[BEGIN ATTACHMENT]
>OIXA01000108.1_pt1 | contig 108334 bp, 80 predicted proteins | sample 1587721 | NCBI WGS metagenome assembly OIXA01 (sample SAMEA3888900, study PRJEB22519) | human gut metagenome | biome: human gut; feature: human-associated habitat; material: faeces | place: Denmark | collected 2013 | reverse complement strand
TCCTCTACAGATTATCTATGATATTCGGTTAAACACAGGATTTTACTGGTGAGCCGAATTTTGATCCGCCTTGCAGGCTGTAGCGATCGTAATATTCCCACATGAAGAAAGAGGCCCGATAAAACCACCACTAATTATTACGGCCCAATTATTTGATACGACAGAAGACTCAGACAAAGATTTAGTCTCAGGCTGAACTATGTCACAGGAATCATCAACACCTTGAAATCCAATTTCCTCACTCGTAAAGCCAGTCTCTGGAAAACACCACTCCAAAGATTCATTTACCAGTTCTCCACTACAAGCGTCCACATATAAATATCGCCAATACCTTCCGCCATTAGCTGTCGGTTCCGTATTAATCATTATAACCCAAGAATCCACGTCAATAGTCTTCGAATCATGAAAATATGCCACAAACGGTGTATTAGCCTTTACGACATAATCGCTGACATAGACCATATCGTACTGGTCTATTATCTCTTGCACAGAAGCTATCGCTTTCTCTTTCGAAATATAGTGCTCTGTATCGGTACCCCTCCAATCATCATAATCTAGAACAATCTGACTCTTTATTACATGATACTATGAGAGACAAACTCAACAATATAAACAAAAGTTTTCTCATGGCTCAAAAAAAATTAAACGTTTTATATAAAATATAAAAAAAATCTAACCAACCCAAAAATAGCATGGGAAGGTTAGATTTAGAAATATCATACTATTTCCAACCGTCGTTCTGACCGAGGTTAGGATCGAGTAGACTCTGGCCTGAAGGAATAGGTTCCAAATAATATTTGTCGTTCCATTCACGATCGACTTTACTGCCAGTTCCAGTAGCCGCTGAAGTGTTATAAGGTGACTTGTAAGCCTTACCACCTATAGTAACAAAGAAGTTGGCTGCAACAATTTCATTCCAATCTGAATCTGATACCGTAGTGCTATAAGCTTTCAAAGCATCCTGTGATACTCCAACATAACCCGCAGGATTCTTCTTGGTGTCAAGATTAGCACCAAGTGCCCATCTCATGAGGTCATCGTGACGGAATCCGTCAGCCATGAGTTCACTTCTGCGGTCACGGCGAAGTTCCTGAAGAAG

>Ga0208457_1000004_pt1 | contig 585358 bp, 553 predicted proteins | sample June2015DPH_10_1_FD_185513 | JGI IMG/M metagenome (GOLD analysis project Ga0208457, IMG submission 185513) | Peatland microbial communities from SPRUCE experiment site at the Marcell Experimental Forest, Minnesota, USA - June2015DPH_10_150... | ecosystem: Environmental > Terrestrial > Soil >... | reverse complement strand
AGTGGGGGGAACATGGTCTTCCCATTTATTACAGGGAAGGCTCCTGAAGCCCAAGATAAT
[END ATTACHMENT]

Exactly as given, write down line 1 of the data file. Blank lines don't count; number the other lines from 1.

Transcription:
>OIXA01000108.1_pt1 | contig 108334 bp, 80 predicted proteins | sample 1587721 | NCBI WGS metagenome assembly OIXA01 (sample SAMEA3888900, study PRJEB22519) | human gut metagenome | biome: human gut; feature: human-associated habitat; material: faeces | place: Denmark | collected 2013 | reverse complement strand